Kimberly Gasca hasn’t made up her mind about whether to vote for Hillary Clinton or Bernie Sanders, but she knows one thing for sure: She’s voting against Donald Trump.
Gasca, 18, is a senior at El Diamante High School in Visalia. She was born in the United States, but her family is from Mexico. She worries some family members who are undocumented could be deported if Trump becomes president.
“He is saying things that make all of us Latinos and Hispanics look bad,” she said. “I know he is a great businessman and all, but he seems to know nothing about the people who live in the country he wants to run.”
Gasca isn’t the only one. Experts here and around the country say the chance of Trump becoming president has led to a swell in citizenship applications and voter registration among Latinos motivated by his inflammatory comments toward Mexicans and threats to deport immigrants in the country illegally.
The Republican nominee plans to stop Friday in Fresno, where nearly half the population is Latino – the vast majority of Mexican descent.
Trump has sparked outrage since last June, when he labeled Mexican immigrants as rapists, drug dealers and killers. At the same time, average monthly citizenship applications in Fresno increased by 18 percent between October and April compared to the same period in 2014-15. In total, more more than 9,000 Fresno immigrants became citizens last year, up by almost a quarter from 2014.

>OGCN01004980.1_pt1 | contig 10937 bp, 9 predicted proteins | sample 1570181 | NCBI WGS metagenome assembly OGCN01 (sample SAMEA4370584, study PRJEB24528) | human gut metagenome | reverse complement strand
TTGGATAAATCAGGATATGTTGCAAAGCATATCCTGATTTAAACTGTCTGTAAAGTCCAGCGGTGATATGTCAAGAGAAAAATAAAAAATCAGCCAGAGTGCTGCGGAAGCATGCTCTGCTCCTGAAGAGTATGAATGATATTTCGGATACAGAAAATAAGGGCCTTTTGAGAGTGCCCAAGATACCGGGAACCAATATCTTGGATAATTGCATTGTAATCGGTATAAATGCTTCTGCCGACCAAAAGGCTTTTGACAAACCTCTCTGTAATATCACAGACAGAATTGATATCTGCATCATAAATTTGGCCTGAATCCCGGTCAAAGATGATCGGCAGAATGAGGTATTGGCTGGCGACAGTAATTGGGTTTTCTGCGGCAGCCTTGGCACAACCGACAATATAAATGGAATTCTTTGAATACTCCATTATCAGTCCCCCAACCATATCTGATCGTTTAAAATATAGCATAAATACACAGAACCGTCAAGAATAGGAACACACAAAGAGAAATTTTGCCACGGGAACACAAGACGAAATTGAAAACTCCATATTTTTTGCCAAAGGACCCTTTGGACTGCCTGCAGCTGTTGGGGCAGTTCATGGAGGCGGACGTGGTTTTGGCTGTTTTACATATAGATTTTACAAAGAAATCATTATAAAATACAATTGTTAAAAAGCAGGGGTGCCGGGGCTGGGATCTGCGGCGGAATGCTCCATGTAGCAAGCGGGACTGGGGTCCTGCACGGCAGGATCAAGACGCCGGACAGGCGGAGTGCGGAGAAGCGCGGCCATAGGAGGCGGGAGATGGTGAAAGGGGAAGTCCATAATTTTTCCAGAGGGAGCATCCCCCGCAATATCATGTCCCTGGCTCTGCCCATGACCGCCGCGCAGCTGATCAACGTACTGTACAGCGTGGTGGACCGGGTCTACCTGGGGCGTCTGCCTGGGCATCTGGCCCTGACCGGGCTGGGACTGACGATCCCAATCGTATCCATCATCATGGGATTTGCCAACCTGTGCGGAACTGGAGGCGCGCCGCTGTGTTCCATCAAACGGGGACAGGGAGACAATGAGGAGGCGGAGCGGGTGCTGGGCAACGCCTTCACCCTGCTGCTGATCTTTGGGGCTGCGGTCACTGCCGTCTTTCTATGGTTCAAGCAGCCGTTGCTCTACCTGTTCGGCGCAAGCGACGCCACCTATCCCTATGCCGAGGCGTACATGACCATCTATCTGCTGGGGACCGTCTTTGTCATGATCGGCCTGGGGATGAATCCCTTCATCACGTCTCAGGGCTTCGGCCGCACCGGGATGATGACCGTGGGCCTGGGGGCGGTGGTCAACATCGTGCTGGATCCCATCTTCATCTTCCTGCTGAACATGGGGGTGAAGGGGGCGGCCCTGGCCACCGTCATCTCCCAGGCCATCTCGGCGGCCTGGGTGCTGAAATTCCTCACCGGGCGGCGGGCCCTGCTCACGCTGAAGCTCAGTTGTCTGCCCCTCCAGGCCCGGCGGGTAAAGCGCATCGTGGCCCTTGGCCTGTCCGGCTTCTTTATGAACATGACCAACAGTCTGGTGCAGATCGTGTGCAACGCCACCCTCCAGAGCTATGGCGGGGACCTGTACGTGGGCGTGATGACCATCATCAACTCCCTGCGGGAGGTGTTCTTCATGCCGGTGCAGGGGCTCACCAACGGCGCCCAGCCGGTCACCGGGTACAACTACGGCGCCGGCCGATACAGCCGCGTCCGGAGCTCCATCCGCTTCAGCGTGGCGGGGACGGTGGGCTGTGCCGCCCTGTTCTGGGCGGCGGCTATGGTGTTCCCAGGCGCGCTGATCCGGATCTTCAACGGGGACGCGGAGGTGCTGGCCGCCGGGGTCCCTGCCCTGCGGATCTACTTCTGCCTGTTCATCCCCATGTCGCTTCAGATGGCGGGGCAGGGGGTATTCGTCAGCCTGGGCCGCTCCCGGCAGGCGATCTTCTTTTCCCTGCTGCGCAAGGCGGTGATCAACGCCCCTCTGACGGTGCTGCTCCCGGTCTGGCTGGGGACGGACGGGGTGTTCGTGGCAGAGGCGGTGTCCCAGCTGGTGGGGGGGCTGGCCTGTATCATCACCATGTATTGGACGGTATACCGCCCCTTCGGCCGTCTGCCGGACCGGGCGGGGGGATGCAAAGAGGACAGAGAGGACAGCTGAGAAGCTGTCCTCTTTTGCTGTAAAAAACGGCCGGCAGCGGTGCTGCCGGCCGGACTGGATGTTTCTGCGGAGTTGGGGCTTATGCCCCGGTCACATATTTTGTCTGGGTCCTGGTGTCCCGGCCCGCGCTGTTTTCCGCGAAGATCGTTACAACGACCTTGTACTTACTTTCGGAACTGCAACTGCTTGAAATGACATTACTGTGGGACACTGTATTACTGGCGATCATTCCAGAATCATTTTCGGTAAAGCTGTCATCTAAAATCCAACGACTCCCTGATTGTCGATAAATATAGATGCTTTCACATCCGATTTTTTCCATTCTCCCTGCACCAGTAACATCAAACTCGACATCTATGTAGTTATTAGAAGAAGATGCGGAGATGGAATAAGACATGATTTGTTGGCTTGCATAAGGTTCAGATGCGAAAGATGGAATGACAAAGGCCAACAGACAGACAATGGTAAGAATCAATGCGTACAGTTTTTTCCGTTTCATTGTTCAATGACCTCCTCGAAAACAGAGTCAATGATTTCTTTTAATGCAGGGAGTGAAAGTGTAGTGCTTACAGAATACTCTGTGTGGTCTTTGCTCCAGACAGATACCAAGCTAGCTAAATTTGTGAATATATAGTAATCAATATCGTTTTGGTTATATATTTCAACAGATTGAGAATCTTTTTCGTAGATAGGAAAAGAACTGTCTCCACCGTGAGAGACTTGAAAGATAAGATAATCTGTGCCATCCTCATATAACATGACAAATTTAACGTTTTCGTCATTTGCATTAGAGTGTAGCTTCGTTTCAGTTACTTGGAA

Nationwide, the number applications for citizenship in the four months starting last October is up 5 percent from the same period before the 2012 elections. But a Pew Research Center analysis of naturalization data shows there have been much larger percentage increases in past years, with jumps not always coming during election years.
Advocates say some of those new citizens, as well as others who were already citizens but had never voted, registered in greater numbers by Monday’s deadline for the primary election. Many more are expected to register before the general election in November.
Voter registration numbers so far appear to back that thought. According to Political Data Inc., nearly 42,000 voters registered in Fresno County between Jan. 1 and Tuesday – double the number from Jan. 1 to the primary deadline in 2012. The number of newly registered Democrats and Republicans almost tripled, and the number of Latino voters doubled.
This is the biggest raw number of voter registrations we’ve had of any primary in the history of the state.
Paul Mitchell, Political Data Inc.
Statewide figures are similar, except that while Democrats more than tripled, Republicans and unaffiliated voters increased by around 75 percent. Almost 1.5 million people total are registered.
“This is outlandish,” said Political Data vice president Paul Mitchell. “This is the biggest raw number of voter registrations we’ve had of any primary in the history of the state.”
Mitchell said it’s also the largest percentage of new registrations since the 1980 primary with Ronald Reagan. But just because people register doesn’t mean they’ll vote.
“There’s lots of enthusiasm,” he said. “We’ll see if this turns into voters.”
Not all Latinos are opposed to Trump. Hanford business owner Hubert Rios told The Bee last September that he plans to vote for Trump. Rios likes that Trump is also a business owner and supports his stance on immigration.
“I want illegal immigration to stop,” said Rios, whose father immigrated to the U.S. legally and whose family’s U.S. roots go back more than 100 years on his mother’s side. “It hurts our economy. Build (the border wall) as tall as you can.”
Still, Rios is in the minority among local Latinos. A CBS News poll in April found 82 percent of Latino registered voters viewed Trump unfavorably.